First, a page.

Joseph Ratzinger, The Feast of Faith: Approaches to a Theology of the Liturgy, trans. Graham Harrison (San Francisco: Ignatius Press, 1986), 99.
Martin Luther, Luther’s Works, Vol. 42: Devotional Writings I, ed. Jaroslav Jan Pelikan, Hilton C. Oswald, and Helmut T. Lehmann, vol. 42 (Philadelphia: Fortress Press, 1999), 111.
Devotional Thought of the Day:
The Israelites tried some of the food, but they did not ask the LORD if he wanted them to make a treaty. 15 So Joshua made a peace treaty with the messengers and promised that Israel would not kill their people. Israel’s leaders swore that Israel would keep this promise. Joshua 9:14-15, CEV
Concern for achieving unity “involves the whole Church, faithful and clergy alike.”But we must realize “that this holy objective—the reconciliation of all Christians in the unity of the one and only Church of Christ—transcends human powers and gifts.” That is why we place all our hope “in the prayer of Christ for the Church, in the love of the Father for us, and in the power of the Holy Spirit.”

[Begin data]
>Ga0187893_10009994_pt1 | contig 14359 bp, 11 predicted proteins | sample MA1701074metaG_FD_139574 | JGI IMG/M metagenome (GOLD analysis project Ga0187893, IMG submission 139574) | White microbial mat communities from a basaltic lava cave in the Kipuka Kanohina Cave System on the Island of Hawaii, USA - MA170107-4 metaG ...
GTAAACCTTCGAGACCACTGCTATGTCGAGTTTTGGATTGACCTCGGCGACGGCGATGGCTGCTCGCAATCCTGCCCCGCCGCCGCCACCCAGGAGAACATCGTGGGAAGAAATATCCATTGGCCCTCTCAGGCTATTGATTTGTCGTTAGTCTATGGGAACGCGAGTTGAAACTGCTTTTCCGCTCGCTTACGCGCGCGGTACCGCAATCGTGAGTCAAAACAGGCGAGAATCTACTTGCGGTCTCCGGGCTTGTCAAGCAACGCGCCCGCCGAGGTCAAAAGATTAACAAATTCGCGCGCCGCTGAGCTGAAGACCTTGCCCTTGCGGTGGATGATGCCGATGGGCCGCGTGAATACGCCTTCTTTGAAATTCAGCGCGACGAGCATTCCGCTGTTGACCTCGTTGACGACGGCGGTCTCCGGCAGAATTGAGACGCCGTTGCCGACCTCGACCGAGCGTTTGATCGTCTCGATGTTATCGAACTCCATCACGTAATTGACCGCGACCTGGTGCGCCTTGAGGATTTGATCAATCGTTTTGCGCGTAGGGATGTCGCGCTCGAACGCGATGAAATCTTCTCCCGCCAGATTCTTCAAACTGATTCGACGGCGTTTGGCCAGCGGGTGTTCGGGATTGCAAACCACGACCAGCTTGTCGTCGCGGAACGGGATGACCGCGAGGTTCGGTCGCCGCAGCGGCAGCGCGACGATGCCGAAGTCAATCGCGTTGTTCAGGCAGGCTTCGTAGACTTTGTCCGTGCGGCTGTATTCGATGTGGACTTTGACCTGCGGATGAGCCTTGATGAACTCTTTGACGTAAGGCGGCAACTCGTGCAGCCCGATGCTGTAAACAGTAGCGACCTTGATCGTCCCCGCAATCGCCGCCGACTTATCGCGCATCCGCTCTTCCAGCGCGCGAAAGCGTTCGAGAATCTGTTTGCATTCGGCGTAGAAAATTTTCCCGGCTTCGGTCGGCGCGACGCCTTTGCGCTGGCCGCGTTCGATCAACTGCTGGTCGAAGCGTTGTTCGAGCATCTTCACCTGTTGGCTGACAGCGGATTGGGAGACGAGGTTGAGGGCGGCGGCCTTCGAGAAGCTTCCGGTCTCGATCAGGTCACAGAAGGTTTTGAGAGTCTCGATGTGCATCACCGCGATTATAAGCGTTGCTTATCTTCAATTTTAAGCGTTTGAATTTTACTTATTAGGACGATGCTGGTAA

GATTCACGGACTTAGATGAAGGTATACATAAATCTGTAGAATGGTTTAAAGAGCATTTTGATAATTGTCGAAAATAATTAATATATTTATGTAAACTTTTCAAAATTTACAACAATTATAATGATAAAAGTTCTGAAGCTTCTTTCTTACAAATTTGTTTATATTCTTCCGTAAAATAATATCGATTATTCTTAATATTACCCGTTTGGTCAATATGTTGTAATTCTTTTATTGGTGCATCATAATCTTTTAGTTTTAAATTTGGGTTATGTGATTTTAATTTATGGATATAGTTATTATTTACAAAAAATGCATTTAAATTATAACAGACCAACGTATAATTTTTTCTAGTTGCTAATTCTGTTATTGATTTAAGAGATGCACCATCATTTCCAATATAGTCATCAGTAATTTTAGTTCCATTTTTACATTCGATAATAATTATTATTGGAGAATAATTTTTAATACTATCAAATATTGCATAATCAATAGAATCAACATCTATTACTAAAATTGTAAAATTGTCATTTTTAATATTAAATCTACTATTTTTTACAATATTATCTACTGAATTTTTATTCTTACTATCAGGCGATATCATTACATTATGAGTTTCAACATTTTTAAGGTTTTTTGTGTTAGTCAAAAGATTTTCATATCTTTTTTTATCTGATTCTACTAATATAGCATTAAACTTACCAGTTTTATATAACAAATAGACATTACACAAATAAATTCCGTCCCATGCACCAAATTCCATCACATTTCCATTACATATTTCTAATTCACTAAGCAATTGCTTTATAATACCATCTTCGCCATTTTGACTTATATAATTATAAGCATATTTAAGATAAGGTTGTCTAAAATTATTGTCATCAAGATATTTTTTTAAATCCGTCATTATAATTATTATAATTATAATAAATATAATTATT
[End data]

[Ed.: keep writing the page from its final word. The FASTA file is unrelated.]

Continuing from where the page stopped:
Man looks with suspicion upon God, so that he soon desires a different God. In brief, the devil is determined to blast God’s love from a man’s mind and to arouse thoughts of God’s wrath.
There was nothing that Jesus sought more than faith, except love. Faith is the necessary beginning of the Christian life, but love is its consummation
Listening to my favorite “radio” channel the other day, they played one of the songs I hate and love. Musically, John Lennon’s Imagine is right up there, and I understand the sentiment, the yearning, the great desire for there to be peace, and unity in this world.
Musically, I love the piece, it is my favorite style of music, the ballad. But what Lennon demands people to give up, doesn’t guarantee there to be real peace or real unity. For he is asking them to give up things that clearly define us, our culture, our beliefs.
Most of all there is one line that bothers me, far more than most.
I’ll get to it, in a moment. (It’s not the one you think!)
In my readings this morning, the Israelites fell into the same trap for peace. Tired of conflict, they entered into a covenant, a sacred treaty with people that was based on lies. They sought something good, but they didn’t look to God. and they fell prey to their own desires. This would become a curse to them, and to the Gibeonites for centuries.